Whenever official bodies attempt to co-opt happiness and impose activities they imagine will inspire happiness on the population, I tend to recoil. I had the same reaction to organisations such as the Scouts when I was a child; and for all their merits as raisers of funds for undoubted good causes, the likes of Children in Need and Comic Relief provoke a similar response in me as an adult. Being told to smile because you’re not starving or being pressurised into having ‘fun’ because others can’t have it is unnatural; genuine happiness when it strikes is generally a spontaneous sensation impervious to planning. Announcing in advance when one should feel happy always reeks of tactics once employed by Butlin’s redcoats or the Radio 1 Roadshow to me – at times even reminiscent of being ordered to radiate fake joy during the taking of a childhood photo on a miserable family holiday. The very personal nature of what actually constitutes happiness in the individual does not always make it a communal experience; granted, it can do when it comes to a Cup Final or a big gig, but such events are atypical as a rule.
The Himalayan Kingdom of Bhutan is noted for its philosophy of Gross National Happiness, incorporating the concept into an index that measures the wellbeing and happiness of its people, rating such a theory as highly as other governments value Gross Domestic Product. The Constitution of Bhutan regards the collective contentment of its populace as being as important to the nation as the usual economic considerations, and the UN was sufficiently impressed to instigate its annual World Happiness Report from 2012 onwards; the current holder of the ‘Happiest Country in the World’ title is Finland, though the Finnish probably didn’t have to worry about competition from Syria or Yemen when the votes were counted. As always, happiness depends on multiple factors when it comes to a nation as much as it does the individual sons and daughters of that nation.
Now is perhaps not the best of times to undertake a happiness survey of these discontented isles, though previous attempts at gauging the mood of Britain have often yielded surprising results. Apparently, the peak of recorded happiness for the population of the UK remains 1976 – yes, the supposedly bleak mid-70s, the era of the Three-Day Week, industrial disputes, strikes, IRA bombs and The Bay City Rollers; maybe the Long Hot Summer of that year played its part, though the democratisation of must-have accessories and household appliances along with the social mobility that had yet to stall probably helped. It’s also worth remembering a large proportion of the population at that time would have lived through the Great Depression, WWII and post-war Austerity, so I would imagine colour TV, central heating and affordable housing seemed satisfactory consolations for any minor hardships.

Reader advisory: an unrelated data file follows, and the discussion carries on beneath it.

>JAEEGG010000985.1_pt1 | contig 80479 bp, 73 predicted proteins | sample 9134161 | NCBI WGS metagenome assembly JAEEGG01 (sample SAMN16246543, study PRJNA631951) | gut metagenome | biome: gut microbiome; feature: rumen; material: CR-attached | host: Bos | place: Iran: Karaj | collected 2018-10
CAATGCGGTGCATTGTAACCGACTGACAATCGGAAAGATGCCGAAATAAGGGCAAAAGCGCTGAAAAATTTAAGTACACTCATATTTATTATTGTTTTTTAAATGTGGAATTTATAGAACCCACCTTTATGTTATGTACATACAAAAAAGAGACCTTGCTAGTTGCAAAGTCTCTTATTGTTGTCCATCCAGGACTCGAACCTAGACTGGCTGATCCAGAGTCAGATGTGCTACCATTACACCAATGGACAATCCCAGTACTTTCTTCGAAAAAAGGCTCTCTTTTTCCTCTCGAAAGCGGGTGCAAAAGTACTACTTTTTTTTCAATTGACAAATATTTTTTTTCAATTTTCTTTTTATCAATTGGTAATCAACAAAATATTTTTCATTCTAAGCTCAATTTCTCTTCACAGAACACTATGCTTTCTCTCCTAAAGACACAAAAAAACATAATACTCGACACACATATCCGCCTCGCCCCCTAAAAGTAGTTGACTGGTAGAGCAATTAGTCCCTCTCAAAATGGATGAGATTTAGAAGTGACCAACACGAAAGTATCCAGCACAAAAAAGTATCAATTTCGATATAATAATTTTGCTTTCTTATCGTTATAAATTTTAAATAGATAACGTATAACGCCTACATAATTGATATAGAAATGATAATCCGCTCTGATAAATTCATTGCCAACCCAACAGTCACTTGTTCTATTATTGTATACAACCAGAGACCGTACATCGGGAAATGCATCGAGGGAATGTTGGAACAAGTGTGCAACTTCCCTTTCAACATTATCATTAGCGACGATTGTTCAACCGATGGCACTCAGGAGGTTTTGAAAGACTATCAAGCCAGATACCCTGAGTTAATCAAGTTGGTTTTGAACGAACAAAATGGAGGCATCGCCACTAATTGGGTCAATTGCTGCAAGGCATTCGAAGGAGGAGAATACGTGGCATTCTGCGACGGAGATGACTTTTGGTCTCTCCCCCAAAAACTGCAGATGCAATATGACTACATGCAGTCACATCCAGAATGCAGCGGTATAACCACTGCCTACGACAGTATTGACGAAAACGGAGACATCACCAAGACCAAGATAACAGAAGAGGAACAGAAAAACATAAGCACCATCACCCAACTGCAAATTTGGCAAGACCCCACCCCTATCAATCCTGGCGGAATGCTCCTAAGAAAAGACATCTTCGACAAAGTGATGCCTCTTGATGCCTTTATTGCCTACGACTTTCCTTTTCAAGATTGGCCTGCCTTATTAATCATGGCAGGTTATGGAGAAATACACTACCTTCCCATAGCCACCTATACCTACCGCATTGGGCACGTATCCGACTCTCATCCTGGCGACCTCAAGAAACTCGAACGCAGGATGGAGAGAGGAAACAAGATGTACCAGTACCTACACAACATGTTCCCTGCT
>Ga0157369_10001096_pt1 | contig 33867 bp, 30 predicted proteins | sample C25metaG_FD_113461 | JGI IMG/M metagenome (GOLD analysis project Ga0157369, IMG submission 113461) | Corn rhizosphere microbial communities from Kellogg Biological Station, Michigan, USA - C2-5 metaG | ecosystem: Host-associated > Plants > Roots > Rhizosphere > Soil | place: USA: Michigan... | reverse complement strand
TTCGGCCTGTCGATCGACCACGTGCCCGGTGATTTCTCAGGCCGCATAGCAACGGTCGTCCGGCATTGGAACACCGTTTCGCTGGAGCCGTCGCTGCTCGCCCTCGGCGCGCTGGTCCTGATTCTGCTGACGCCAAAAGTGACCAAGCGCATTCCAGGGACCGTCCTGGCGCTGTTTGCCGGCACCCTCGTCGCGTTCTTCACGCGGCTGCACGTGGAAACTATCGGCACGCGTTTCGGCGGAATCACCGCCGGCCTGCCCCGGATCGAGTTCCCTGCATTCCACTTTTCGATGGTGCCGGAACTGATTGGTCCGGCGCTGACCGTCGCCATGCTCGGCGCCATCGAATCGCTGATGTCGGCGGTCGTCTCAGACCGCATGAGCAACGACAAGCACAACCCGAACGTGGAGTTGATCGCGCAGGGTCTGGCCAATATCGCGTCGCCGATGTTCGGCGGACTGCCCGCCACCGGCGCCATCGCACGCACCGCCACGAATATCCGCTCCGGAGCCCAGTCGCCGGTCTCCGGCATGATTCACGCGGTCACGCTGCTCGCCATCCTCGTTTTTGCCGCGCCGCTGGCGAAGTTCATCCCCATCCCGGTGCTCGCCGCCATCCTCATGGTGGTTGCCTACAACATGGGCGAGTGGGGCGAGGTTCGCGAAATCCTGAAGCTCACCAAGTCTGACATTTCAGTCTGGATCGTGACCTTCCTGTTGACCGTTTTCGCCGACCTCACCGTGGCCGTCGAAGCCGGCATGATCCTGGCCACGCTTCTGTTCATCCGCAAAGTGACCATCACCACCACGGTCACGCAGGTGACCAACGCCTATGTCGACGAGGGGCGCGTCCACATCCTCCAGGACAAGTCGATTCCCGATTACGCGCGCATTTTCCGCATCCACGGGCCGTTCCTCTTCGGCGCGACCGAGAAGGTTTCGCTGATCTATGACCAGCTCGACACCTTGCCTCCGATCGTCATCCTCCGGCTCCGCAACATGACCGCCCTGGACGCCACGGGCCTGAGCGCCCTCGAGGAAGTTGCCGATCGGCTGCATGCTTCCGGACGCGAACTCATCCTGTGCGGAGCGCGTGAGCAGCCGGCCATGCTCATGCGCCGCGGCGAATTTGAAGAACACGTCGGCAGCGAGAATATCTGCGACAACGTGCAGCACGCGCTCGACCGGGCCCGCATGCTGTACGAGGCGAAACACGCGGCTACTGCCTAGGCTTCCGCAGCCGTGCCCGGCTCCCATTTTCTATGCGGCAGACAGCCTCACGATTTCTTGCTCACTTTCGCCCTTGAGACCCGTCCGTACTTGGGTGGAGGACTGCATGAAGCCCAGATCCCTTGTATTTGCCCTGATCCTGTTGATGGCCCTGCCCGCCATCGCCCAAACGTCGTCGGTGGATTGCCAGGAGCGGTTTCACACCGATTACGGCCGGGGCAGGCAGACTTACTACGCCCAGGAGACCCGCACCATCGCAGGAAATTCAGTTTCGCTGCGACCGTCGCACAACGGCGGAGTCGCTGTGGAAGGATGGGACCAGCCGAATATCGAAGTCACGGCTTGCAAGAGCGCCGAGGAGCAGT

So, no – happiness can never be entirely quantified either by the compilers of statistics or artists attempting to capture it in art; it is down to the individual, and even the individual cannot necessarily explain why one thing inspires happiness and another doesn’t. Moreover, unless one happens to be a puppy, happiness is a transient state that can go as quickly as it comes. The agony that arises from its departure is in the not-knowing when – or if – it will return, for the addictive nature of personal happiness can create a craving destined to disappoint. I know with absolute certainty what the single happiest moment of my life was without question, but I also know that moment exists now solely as a memory and will probably never be surpassed; and that’s shit. But that’s life. It is rough and it is smooth, so come on. Get happy.
© The Editor